Presenting Problem

Youth involvement refers to the child or adolescent’s willingness to engage in treatment by asking and answering questions, completing assigned tasks in and out of session, and becoming familiar with the material discussed in therapy. Youth involvement may account for up to 20% of the variance in CBT outcomes (e.g., Braswell, Kendall, Braith, Carey, & Vye, 1985; Gorin, 1993; Karver, Handelsman, Fields, & Bickman, 2006), such that improved child involvement is associated with better treatment outcomes (e.g., Jungbluth & Shirk, 2009).

Does the Timing of Youth Involvement Matter?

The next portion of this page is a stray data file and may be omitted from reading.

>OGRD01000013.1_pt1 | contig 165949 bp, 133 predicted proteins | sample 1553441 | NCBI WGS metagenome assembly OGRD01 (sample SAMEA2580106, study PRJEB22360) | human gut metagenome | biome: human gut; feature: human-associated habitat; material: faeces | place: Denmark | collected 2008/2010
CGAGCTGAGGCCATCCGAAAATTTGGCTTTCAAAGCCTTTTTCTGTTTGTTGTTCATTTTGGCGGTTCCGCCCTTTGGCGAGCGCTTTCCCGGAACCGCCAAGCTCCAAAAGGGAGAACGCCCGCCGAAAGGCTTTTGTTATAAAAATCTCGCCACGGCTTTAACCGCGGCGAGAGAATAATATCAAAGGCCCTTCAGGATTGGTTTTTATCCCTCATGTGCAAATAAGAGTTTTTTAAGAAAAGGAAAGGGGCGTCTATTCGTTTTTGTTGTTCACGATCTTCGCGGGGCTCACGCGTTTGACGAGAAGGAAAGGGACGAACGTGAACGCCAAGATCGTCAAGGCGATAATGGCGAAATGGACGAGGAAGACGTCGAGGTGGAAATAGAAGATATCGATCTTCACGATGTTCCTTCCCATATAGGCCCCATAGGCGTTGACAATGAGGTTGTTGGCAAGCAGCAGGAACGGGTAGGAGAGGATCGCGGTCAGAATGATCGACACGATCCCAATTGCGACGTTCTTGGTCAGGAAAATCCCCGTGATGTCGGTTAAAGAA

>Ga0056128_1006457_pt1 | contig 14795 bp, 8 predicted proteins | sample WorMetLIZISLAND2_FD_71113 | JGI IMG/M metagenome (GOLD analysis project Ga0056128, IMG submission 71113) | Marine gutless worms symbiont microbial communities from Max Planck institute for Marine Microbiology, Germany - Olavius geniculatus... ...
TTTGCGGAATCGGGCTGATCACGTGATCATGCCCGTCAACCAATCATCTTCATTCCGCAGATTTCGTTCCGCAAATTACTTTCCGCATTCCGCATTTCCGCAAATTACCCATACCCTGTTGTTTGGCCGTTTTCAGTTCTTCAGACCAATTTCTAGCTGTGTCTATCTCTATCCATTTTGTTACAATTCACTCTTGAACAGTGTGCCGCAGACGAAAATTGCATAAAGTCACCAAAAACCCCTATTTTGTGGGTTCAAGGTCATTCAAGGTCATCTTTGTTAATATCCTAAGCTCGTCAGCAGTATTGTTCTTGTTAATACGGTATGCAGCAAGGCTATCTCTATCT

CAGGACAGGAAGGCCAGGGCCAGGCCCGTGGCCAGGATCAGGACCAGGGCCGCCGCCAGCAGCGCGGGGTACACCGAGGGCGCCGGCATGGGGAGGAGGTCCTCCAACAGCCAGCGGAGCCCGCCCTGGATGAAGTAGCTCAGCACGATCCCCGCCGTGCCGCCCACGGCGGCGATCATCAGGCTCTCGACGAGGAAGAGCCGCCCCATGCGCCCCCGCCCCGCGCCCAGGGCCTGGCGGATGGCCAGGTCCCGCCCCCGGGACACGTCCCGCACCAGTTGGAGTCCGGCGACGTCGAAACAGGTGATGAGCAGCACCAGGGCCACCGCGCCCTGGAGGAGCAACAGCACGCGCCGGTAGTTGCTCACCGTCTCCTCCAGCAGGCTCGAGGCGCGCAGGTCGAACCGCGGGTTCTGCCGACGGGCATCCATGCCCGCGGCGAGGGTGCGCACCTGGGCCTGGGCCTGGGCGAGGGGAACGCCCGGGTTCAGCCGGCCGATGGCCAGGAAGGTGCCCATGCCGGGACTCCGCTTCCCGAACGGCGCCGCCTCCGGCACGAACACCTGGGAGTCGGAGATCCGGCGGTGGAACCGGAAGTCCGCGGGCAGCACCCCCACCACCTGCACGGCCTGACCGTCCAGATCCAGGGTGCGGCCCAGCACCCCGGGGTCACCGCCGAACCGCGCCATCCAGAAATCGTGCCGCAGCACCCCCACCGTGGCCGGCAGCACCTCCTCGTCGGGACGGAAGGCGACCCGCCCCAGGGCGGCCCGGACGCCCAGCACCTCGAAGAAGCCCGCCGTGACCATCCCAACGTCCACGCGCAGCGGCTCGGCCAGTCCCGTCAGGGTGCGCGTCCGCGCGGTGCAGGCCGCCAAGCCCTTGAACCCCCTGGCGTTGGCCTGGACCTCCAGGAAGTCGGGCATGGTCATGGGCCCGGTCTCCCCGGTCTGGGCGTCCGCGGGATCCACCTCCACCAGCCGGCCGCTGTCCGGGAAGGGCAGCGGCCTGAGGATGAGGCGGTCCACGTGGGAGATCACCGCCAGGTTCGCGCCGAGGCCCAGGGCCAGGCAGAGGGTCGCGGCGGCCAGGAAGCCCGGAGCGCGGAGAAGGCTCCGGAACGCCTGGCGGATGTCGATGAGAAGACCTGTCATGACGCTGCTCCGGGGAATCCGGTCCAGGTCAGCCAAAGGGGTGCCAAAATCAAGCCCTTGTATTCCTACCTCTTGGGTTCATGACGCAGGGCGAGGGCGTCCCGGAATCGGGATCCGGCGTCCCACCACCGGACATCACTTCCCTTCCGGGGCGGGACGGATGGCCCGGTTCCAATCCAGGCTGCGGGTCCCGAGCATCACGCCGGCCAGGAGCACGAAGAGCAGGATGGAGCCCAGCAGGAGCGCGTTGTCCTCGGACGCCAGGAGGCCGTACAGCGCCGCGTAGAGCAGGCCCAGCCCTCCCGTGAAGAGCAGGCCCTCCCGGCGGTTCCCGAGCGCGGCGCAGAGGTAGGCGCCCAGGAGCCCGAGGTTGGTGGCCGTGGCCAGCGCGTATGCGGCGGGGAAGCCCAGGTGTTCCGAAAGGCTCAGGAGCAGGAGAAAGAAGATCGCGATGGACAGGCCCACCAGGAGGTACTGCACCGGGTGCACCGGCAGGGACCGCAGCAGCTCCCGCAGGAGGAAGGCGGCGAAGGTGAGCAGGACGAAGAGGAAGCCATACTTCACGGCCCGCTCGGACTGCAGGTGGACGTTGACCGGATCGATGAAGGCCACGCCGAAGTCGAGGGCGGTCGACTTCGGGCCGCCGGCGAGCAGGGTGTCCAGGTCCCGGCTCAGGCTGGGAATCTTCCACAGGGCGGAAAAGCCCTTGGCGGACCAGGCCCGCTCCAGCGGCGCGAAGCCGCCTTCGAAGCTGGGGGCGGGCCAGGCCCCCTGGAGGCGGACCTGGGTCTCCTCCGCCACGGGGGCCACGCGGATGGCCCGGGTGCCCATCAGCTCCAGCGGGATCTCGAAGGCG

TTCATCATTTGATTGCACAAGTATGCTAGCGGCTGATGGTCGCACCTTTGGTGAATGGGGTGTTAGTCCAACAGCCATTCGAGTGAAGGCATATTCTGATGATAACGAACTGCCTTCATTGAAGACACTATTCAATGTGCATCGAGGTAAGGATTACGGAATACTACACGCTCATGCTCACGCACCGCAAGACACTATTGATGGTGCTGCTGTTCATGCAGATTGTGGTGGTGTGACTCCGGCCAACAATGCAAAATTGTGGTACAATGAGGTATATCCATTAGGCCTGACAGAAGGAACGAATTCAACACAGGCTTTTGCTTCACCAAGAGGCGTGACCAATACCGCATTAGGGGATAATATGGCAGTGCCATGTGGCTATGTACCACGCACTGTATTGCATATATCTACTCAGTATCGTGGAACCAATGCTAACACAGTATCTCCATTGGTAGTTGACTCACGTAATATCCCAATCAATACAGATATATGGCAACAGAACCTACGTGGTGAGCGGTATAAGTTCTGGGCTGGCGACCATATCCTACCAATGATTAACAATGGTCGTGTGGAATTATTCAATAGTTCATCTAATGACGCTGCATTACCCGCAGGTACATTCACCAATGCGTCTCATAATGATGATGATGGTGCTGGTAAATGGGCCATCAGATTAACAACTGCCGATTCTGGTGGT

There appear to be two key time points in therapy when youth involvement is most important. First, therapist behavior in the initial session is critical for subsequent youth involvement and motivation in treatment (Jungbluth & Shirk, 2009). Given high dropout rates early in treatment, it is important for the therapist to establish a positive impression within the first few sessions (McLeod et al., 2014). Among adolescents, motivational interviewing (e.g., Tevyaw & Monti, 2004; van Voorhees et al.,

2009) may help foster early engagement. Second, youth involvement at midtreatment (i.e., just prior to beginning exposure tasks) is also crucial for making gains and maximizing treatment outcomes (Chu & Kendall, 2004; Crawford et al., in press; Hudson et al., 2014). Engaging the child or adolescent in treatment is integral to building the therapeutic relationship. Involvement during treatment may be a useful index of change, as well as a predictor of outcome.

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